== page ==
Comments were used sparingly for a reason: they took precious space away from making the computer do something useful. Rogers, in this program, uses one of the very useful tricks of the era: rather than waste a lot of space on comments, waste a little space on making the code itself more readable, and then let the reader know what to do to save memory. Tim Hartnell often had similar advice in his books.

December 20, 2020: 8 (bit) Days of Christmas: Day 100 (Hearth)

Eugene Vasconi did several Christmas programs for The Rainbow. This is from “Holiday Hearth” in December 1986.

Christmas Fireplace is a warm addition to your holiday cheer and uses a graphics technique put forth by John Fraysse in the October 1983 Rainbow.

This is low resolution graphics—PMODE 1—with four colors. The advantage of low resolution graphics was partly that it used less memory, and partly that because it used less memory it could be manipulated more easily. These computers were very slow compared to modern computers. Drawing the graphics took time, and the user could visibly see the shapes drawing slowly on the screen.

That second number that always accompanies PMODE is the page of memory to start the graphics on. The Color Computer had eight pages for graphics, depending on how you allocated it. Higher resolution, or more colors, used more pages for each screen.

PMODEResolutionColorsResolutionPages per screen

This combines the tables on pages 98 and 100 of Getting Started with Extended Color BASIC.

By using low resolution, Vasconi was able to get four colors and four screens (8 pages, divided by 2 pages per screen). So he could draw on one screen, and then copy the drawing, page by page, to another screen.

  • 95 PMODE1,7
  • 96 PCOPY 3 TO 7:PCOPY 4 TO 8

Here, he copies the two pages of the screen that are on pages 3 and 4 to pages 7 and 8, after switching to the screen starting at page 7.

Copying pages made animation a little easier: you could copy a scene from one set of pages to another, and then draw over just the changes. It works just like the old flip books that kids used to draw in their notebooks. Each frame rapidly replaced the previous frame creating the illusion of motion. In this case, an animated fire in with four frames.

This is the Fraysse graphics technique Vasconi mentioned in the introduction:

Part one of the program creates the basic graphics scene while part two holds the animation loop of four fires, light patterns, and the music.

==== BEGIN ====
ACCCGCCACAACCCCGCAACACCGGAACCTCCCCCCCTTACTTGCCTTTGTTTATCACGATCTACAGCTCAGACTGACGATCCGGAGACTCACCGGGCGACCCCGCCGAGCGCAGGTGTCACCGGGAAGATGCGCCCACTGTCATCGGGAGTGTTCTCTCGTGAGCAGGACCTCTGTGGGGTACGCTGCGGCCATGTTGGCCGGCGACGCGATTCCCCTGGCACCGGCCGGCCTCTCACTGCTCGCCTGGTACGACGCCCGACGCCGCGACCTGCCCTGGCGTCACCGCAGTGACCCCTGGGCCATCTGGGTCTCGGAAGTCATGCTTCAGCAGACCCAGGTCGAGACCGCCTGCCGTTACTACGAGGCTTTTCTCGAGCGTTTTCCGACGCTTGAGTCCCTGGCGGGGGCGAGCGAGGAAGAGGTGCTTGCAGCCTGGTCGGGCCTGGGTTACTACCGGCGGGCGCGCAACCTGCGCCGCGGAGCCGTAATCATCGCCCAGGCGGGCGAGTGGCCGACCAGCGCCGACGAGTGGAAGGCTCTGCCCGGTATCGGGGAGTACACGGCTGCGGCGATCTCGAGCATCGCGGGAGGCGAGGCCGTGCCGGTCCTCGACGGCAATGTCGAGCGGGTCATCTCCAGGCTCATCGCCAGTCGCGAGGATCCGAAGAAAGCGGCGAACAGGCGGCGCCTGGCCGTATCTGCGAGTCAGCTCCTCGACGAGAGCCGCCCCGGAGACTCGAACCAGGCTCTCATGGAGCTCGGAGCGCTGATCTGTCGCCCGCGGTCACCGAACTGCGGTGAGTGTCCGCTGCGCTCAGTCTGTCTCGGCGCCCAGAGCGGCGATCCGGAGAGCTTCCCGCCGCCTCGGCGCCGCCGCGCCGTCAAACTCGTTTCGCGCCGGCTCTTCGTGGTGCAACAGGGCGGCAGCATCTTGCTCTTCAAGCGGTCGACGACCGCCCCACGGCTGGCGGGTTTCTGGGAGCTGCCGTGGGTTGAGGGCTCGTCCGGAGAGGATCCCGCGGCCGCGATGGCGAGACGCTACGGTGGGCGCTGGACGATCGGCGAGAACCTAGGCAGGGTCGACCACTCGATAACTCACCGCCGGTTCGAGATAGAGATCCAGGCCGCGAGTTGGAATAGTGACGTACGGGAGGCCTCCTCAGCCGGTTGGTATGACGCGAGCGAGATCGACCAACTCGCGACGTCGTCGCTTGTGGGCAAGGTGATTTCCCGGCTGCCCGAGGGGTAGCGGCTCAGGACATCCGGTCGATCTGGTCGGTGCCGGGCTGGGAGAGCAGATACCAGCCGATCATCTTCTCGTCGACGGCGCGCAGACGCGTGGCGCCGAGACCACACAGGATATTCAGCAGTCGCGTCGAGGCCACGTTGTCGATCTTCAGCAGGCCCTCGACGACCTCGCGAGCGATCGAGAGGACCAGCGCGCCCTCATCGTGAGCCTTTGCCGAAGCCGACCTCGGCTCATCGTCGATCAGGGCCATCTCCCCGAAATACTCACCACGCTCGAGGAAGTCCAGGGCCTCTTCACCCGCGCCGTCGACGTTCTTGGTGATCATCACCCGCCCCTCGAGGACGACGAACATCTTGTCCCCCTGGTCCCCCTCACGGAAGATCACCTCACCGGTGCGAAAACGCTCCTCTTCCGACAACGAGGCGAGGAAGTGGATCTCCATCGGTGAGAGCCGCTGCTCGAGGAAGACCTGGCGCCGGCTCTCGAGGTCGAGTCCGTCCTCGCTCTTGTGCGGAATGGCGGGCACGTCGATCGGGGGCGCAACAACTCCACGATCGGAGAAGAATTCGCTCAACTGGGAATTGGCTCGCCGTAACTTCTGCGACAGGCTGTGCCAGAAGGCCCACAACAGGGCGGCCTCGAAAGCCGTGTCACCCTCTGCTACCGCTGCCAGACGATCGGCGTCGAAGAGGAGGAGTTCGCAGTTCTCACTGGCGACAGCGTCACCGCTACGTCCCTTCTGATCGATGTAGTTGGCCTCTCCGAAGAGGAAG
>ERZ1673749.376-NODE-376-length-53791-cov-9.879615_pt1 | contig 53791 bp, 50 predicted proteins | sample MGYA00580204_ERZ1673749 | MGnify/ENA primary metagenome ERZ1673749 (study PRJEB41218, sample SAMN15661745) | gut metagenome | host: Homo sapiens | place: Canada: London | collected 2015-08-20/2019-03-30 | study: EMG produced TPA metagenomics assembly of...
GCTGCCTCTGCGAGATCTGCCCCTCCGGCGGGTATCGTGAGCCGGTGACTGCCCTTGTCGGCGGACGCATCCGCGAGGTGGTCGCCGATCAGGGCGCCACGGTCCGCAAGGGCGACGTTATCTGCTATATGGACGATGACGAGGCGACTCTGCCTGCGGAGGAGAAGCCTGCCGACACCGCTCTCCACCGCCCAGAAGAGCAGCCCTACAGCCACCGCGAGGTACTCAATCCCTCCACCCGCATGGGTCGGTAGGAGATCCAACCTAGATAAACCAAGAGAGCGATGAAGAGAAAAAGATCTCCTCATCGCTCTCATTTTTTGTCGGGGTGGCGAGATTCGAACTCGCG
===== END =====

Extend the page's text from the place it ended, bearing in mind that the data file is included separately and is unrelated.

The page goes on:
December 19, 2020: 8 (bit) Days of Christmas: Day 101 (Rudolph)

In December 1985, George and Ellen Aftamonow’s “Rudolph the Red-Nosed Reindeer” article gave us an illustrated Christmas carol.

Your computer’s screen will present a series of graphics illustrations, which match the song’s lyrics, while playing the famous holiday tune. Rudolph the Red-Nosed Reindeer takes advantage of the POKE 178 command, which allows a brilliantly colored screen that otherwise would not be possible.

The infamous POKE 178 was related to artifact colors. Like Arron Branigan’s snowman, the Aftamonows’ story-telling graphics and music program uses artifact colors.

When the program first starts, you will see a large dot on your screen. This dot should be red. If not, press Reset and RUN until you get a red dot, or instead you’ll have “Rudolph the Blue-Nosed Reindeer.”

The POKE command allowed you to change values in your computer’s memory. This included the parts of your computer’s memory that controlled hardware and that were the operating system. Modern computers won’t generally let you do this, for the obvious reason that you can really screw things up, as well as the less obvious reason that in a world of networked computers it’s a gigantic security risk. If you’ve ever seen a program crash with a segmentation fault, that program was likely trying to do something with or to memory it shouldn’t have been.

What POKE 178, X did was change the value of memory at location 178. By default it was three. This value controlled the color that commands such as LINE or CIRCLE drew.

Most of the time, their program poked a low value in location 178, such as 1:

  • 670 DRAW"BM24,34"+SA$:POKE178,1:PAINT(32,38),,1:POKE178,3

This changed the solid color pattern to another solid color pattern, depending on the random startup of the video display generator; did the paint, and then went back to the default value.

But larger numbers produced multi-colored stripes.

  • 420 POKE178,155:PAINT(52,146),,1:PAINT(100,148),,1:POKE178,3

This was one way that more than two colors could be displayed on the TRS-80 Color Computer’s two-color graphics mode. If you have a Color Computer, or an emulator such as xroar, you can play around with them using this program:

December 18, 2020: 8 (bit) Days of Christmas: Day 110 (Snowman)